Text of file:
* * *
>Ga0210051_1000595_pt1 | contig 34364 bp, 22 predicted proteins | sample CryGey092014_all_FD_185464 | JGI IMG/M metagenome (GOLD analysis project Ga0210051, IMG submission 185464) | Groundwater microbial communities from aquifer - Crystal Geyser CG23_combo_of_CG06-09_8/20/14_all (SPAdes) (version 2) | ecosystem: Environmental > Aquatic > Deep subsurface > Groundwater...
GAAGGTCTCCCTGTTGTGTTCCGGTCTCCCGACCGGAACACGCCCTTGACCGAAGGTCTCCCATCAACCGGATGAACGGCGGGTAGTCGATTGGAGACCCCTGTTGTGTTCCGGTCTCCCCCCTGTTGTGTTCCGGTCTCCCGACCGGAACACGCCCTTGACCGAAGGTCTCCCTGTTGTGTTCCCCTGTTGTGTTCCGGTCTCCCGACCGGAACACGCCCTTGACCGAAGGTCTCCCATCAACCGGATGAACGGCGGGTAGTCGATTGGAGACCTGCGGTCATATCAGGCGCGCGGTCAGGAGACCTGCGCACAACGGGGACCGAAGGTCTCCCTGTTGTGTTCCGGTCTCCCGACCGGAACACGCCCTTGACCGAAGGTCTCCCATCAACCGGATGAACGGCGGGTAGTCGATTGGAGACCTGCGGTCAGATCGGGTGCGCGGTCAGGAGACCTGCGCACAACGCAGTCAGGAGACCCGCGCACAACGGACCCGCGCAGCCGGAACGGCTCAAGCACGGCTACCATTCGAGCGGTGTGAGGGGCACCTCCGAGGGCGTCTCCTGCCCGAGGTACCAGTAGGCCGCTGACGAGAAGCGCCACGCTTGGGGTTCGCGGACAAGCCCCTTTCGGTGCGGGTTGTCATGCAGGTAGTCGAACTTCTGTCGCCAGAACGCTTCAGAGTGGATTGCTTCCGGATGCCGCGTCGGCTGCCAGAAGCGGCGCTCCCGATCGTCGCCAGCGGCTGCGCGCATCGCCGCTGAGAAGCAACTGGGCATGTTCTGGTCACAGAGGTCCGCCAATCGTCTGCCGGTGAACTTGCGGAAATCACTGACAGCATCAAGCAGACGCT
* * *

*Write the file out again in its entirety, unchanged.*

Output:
>Ga0210051_1000595_pt1 | contig 34364 bp, 22 predicted proteins | sample CryGey092014_all_FD_185464 | JGI IMG/M metagenome (GOLD analysis project Ga0210051, IMG submission 185464) | Groundwater microbial communities from aquifer - Crystal Geyser CG23_combo_of_CG06-09_8/20/14_all (SPAdes) (version 2) | ecosystem: Environmental > Aquatic > Deep subsurface > Groundwater...
GAAGGTCTCCCTGTTGTGTTCCGGTCTCCCGACCGGAACACGCCCTTGACCGAAGGTCTCCCATCAACCGGATGAACGGCGGGTAGTCGATTGGAGACCCCTGTTGTGTTCCGGTCTCCCCCCTGTTGTGTTCCGGTCTCCCGACCGGAACACGCCCTTGACCGAAGGTCTCCCTGTTGTGTTCCCCTGTTGTGTTCCGGTCTCCCGACCGGAACACGCCCTTGACCGAAGGTCTCCCATCAACCGGATGAACGGCGGGTAGTCGATTGGAGACCTGCGGTCATATCAGGCGCGCGGTCAGGAGACCTGCGCACAACGGGGACCGAAGGTCTCCCTGTTGTGTTCCGGTCTCCCGACCGGAACACGCCCTTGACCGAAGGTCTCCCATCAACCGGATGAACGGCGGGTAGTCGATTGGAGACCTGCGGTCAGATCGGGTGCGCGGTCAGGAGACCTGCGCACAACGCAGTCAGGAGACCCGCGCACAACGGACCCGCGCAGCCGGAACGGCTCAAGCACGGCTACCATTCGAGCGGTGTGAGGGGCACCTCCGAGGGCGTCTCCTGCCCGAGGTACCAGTAGGCCGCTGACGAGAAGCGCCACGCTTGGGGTTCGCGGACAAGCCCCTTTCGGTGCGGGTTGTCATGCAGGTAGTCGAACTTCTGTCGCCAGAACGCTTCAGAGTGGATTGCTTCCGGATGCCGCGTCGGCTGCCAGAAGCGGCGCTCCCGATCGTCGCCAGCGGCTGCGCGCATCGCCGCTGAGAAGCAACTGGGCATGTTCTGGTCACAGAGGTCCGCCAATCGTCTGCCGGTGAACTTGCGGAAATCACTGACAGCATCAAGCAGACGCT